Scientists say seaweed blooms happen worldwide and can be seasonal, but this does not appear to be the case. The National Oceanic and Atmospheric Administration has been monitoring the site for over 20 years.
“When you see something unusual in the last few years, you can be pretty sure that this is something that’s a bit special as opposed to just things that change from year to year,” said University of Queensland Professor Peter Mumby, who is also chief scientist for Australia’s Great Barrier Reef Foundation. “But it is a matter of concern whenever you see an ecosystem start to display symptoms ... like this.”
Mumby, who was not involved with the Hawaii research, said more needs to be done to understand what is driving the seaweed growth.
The NOAA research crews will soon return to study the outbreak and find out whether currents have spread it to nearby Midway, home to the Battle of Midway National Memorial, a U.S. Fish and Wildlife Service base and the region’s only airstrip.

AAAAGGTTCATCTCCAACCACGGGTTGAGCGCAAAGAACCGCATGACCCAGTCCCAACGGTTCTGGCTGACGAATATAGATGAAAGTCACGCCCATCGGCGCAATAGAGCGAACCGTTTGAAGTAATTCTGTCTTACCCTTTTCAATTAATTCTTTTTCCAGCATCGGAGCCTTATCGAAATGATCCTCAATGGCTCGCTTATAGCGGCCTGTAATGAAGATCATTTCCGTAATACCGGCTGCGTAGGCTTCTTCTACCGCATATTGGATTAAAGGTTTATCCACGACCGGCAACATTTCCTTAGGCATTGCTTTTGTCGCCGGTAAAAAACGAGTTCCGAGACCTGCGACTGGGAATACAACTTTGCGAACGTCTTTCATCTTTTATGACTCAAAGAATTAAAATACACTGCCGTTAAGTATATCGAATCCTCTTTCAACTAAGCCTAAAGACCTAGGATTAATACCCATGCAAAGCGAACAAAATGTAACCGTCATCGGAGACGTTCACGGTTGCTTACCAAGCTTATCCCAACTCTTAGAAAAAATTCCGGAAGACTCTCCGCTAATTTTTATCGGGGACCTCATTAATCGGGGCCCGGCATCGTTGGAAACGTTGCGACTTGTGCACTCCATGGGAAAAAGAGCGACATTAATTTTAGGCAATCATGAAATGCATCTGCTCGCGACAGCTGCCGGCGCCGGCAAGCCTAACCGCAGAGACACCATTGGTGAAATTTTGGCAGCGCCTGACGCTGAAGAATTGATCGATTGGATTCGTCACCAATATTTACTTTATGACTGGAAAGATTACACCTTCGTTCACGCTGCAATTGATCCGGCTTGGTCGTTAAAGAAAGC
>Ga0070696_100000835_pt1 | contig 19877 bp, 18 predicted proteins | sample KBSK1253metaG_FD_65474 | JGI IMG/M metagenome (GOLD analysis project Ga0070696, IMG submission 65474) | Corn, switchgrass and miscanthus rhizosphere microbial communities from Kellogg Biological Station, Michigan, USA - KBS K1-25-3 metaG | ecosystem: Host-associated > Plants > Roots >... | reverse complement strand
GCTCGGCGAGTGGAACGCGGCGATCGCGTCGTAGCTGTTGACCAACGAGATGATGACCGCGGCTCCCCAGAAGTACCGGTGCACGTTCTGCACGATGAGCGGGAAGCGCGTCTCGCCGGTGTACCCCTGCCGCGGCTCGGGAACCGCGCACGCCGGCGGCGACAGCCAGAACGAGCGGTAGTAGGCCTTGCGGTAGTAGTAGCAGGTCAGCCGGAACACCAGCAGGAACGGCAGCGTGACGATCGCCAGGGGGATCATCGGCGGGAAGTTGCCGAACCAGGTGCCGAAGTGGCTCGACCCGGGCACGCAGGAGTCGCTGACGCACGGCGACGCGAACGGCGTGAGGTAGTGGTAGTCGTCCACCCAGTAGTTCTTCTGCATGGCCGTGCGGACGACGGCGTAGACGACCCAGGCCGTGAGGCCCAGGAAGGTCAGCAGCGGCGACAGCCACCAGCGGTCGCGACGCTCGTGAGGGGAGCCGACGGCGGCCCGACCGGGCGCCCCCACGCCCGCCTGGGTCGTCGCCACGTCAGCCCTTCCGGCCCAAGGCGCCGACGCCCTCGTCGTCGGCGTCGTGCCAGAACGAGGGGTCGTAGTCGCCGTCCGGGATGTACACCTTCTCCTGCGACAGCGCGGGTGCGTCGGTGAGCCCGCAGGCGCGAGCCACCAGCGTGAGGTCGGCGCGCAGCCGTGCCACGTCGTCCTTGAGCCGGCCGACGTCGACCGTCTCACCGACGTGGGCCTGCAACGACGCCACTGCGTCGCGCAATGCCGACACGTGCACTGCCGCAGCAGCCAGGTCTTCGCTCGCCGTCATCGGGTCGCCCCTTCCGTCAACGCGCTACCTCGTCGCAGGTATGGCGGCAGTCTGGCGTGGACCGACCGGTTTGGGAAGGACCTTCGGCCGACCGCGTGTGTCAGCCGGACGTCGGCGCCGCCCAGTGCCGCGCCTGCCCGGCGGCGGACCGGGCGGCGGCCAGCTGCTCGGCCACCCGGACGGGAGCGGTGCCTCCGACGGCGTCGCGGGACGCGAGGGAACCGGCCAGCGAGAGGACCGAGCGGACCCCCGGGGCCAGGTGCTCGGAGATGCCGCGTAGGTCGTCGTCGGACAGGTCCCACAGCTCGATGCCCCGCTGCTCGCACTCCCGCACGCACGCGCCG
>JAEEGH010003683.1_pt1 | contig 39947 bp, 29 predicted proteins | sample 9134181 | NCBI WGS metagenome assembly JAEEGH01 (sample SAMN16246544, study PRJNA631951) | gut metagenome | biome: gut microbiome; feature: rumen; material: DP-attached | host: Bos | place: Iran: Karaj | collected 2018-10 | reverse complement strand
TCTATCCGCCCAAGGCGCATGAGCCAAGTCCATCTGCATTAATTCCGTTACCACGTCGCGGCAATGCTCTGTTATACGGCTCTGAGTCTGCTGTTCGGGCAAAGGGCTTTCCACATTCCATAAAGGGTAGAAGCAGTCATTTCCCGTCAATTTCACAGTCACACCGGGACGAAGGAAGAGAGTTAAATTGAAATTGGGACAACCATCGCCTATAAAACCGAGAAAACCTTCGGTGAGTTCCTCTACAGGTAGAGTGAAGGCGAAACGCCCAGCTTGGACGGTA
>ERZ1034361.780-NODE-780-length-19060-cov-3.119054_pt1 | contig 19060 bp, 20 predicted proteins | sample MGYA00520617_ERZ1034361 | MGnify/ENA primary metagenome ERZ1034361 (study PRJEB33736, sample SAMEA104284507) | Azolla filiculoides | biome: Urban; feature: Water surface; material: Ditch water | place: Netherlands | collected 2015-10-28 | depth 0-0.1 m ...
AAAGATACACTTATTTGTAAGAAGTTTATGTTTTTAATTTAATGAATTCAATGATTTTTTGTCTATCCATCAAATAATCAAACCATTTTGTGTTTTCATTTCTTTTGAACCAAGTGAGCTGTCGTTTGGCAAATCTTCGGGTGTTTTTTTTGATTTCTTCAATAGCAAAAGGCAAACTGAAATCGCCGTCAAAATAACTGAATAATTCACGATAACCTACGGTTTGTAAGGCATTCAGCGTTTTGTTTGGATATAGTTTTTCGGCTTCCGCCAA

The first order of business, officials say, is to ensure anyone studying the seaweed doesn’t inadvertently spread it.
“All of our dive gear, all of our boats, everything got saturated with bleach,” said Randall Kosaki, NOAA research coordinator at the marine monument and expedition lead for the earlier surveys.
“If something like this got back to Waikiki or anywhere in the main Hawaiian Islands, it would be an ecological disaster but also an economic disaster,” Kosaki said. “You can imagine what that would do to tourism to have an algae like this overgrowing the reefs.”